When the Mr. and I were looking for a house to accommodate our blending families, I wanted there to be a gas stove. My last house had an electric one and I said, never again.
Of course when one is looking for a home in a leafy suburb that will accommodate five kids and three pets within a certain budget in a housing boom, one doesn’t always get everything one’s heart desires. So we ended up with a staircase to rival Alexis Carrington’s, a dated dark wood kitchen with Baltic brown counters, and an electric stove.
Six months after moving in, we went shopping for a new range. I love those fancy French ones with all of the pretty trim, but we’ll also need a new vehicle at some point, and the two things are similar in price. So we shifted to looking at 30 inch “pro” models because a steady diet of kitchen porn on Pinterest has ruined me for regular-looking ranges. Like a protagonist in a Nancy Meyers film, I wanted something with giant red knobs. I also wanted to know if these ranges are truly superior or if they’re simply expensive: I did not want the Yeezy of stoves. So I started to do some research.
The stove I covet is made in the US out of heavy pieces of bent steel. The sides are coated in an easy-to-clean porcelain with a lifetime guarantee, but the real beauty is its simplicity. There are no pizza ovens or internet connections or computer screens to break. There are knobs to control the gas, a fan, and a light. That’s it. When it comes to appliances, I’ve learned not to get distracted by bells and whistles and flash. I want something straightforward that won’t give me trouble and will work when I need it to work. Frankly, it’s the same thing I want in a partner, which is also a recent discovery. Perhaps the two are connected somehow.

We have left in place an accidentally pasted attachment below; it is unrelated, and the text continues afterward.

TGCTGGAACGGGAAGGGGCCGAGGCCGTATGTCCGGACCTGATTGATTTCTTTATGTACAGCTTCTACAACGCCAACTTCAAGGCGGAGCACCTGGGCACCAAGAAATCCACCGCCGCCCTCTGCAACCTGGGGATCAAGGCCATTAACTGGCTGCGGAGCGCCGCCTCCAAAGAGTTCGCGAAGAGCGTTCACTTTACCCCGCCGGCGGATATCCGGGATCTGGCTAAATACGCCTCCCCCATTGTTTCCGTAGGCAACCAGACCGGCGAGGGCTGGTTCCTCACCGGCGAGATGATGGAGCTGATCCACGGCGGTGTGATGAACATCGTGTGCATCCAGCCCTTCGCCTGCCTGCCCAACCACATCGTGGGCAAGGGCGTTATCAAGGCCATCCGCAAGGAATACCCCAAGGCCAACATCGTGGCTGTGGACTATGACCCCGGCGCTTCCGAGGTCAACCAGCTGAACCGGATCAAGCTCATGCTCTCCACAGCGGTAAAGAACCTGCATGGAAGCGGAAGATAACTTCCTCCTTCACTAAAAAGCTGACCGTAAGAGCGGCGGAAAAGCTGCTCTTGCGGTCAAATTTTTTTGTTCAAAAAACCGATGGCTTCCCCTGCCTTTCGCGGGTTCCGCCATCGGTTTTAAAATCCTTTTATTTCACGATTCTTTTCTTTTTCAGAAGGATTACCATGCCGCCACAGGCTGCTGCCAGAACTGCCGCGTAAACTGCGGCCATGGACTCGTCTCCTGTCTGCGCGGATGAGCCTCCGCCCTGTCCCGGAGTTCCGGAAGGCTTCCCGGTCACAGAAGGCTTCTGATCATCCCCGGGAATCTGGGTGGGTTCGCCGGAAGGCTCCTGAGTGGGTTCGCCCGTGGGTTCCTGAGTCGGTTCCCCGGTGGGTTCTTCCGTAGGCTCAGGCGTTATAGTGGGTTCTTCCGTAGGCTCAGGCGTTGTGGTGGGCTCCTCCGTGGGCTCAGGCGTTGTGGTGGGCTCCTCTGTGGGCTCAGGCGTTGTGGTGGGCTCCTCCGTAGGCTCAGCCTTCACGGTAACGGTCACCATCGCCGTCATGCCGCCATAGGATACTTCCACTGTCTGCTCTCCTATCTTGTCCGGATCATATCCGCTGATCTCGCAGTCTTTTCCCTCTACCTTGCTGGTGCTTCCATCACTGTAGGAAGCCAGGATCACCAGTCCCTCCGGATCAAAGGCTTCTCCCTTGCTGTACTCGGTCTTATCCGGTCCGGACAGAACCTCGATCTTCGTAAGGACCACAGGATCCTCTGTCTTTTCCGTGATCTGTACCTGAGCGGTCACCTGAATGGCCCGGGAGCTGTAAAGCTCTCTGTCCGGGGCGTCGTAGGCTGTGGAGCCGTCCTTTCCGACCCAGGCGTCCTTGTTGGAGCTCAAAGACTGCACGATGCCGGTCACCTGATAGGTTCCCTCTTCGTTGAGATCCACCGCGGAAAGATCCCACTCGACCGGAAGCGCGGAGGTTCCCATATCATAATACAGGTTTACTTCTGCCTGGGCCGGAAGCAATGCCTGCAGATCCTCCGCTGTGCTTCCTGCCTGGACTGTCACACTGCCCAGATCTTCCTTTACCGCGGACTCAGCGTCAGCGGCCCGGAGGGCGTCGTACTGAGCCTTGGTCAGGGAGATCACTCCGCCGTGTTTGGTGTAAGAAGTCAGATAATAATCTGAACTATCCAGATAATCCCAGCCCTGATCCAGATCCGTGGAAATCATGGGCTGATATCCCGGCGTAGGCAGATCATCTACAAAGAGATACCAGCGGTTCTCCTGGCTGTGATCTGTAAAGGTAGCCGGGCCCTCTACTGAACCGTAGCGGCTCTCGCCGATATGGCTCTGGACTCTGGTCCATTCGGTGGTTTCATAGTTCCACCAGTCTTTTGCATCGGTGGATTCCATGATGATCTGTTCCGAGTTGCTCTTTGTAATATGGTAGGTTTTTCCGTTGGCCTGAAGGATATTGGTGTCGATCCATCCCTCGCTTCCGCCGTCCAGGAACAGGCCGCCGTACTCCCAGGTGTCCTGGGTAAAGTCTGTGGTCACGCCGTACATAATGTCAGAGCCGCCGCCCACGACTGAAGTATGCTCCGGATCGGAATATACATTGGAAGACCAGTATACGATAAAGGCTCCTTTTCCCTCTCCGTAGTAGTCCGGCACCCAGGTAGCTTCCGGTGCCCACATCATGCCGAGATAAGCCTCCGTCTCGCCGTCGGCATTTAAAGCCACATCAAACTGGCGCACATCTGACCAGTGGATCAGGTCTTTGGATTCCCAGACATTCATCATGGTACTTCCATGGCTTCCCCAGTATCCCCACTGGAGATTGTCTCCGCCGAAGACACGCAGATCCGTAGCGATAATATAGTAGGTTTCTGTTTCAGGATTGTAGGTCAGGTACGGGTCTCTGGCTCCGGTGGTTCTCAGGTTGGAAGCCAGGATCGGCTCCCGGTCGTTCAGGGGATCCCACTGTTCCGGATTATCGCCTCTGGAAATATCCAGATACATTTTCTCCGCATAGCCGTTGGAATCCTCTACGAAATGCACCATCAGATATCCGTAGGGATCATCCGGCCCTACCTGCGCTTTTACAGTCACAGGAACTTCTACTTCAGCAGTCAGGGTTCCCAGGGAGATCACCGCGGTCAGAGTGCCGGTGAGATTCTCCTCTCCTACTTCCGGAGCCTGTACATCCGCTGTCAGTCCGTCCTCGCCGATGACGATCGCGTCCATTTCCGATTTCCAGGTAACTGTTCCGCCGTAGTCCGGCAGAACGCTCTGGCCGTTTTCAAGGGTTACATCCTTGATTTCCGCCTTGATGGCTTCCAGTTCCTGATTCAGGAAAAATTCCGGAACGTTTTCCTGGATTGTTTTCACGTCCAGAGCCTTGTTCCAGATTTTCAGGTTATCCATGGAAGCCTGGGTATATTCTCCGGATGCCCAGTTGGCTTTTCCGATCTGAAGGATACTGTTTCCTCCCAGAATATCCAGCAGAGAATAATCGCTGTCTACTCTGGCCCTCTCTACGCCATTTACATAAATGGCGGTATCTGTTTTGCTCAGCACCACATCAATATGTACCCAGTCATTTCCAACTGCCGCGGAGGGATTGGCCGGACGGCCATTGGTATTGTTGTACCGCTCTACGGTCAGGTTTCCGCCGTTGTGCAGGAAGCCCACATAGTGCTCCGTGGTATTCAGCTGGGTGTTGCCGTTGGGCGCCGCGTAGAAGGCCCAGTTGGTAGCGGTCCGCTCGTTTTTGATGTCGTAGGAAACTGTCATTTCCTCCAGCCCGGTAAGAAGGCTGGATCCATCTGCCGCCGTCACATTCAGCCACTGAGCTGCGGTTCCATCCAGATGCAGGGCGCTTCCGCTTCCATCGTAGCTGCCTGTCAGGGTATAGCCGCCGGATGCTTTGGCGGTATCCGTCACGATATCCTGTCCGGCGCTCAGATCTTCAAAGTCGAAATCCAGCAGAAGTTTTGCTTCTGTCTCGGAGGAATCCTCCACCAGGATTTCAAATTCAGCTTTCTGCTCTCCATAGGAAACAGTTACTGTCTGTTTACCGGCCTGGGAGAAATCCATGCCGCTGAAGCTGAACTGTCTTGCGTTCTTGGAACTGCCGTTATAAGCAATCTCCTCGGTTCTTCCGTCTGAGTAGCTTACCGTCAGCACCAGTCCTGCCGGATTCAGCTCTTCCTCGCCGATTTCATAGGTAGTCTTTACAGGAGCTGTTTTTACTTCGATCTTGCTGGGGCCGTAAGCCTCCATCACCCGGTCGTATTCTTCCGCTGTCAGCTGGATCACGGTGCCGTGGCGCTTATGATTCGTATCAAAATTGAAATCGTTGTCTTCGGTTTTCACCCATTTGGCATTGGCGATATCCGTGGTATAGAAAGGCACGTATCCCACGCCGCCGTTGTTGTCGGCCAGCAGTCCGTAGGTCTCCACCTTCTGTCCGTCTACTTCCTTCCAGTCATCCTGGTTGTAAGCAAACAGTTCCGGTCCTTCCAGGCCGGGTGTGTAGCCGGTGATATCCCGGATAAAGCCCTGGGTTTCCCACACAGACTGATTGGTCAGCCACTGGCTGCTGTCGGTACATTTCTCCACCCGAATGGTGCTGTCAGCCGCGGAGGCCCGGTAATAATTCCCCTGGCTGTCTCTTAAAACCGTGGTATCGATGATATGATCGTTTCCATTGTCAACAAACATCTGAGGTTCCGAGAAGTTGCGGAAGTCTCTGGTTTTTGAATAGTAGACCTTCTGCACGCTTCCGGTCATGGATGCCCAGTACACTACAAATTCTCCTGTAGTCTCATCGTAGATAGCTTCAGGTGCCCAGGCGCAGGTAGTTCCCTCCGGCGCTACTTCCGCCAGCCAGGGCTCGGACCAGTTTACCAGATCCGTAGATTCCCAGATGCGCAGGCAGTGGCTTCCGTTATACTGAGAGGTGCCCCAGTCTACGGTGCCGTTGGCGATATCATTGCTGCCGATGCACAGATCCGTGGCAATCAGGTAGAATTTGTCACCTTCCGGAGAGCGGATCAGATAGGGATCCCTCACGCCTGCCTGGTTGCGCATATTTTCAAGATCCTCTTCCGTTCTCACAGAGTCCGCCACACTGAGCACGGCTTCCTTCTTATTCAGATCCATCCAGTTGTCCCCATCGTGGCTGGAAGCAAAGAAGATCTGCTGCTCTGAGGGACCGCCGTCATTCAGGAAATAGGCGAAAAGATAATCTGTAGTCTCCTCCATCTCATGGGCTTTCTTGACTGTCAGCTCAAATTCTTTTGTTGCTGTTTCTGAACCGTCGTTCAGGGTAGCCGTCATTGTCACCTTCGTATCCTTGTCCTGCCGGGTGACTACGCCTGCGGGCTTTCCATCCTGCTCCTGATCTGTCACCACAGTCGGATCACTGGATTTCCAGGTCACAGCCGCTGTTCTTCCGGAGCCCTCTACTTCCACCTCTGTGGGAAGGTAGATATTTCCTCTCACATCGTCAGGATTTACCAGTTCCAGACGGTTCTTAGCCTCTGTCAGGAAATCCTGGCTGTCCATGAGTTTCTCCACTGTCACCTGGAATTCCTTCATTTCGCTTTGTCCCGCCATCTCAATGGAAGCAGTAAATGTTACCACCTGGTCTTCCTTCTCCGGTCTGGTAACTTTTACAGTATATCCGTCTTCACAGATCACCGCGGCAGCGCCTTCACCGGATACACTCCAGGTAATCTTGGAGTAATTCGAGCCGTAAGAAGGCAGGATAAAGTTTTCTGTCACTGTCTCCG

We forked over the cash for this behemoth, and our new range arrived. The installer said we’d bought ourselves a beauty.
It was not all simple, of course. By now, I’ve learned to expect this. This workhorse of a stove requires a significantly more robust range hood, which calls for a slight modification of our kitchen. If You Give a Mouse a Cookie, you’ll end up partially gutting your house. I think the official term for this is creeping normality, and I’ve learned to expect this, too.
Buying a stove can serve as a metaphor for life: You get what you pay for; simple is better; bells and whistles are simply things to break. It’s easy to get carried away with all of the new features, but at the end of the day, you need something that cooks your food and allows you to sit down, break bread with the people you love, and be thankful.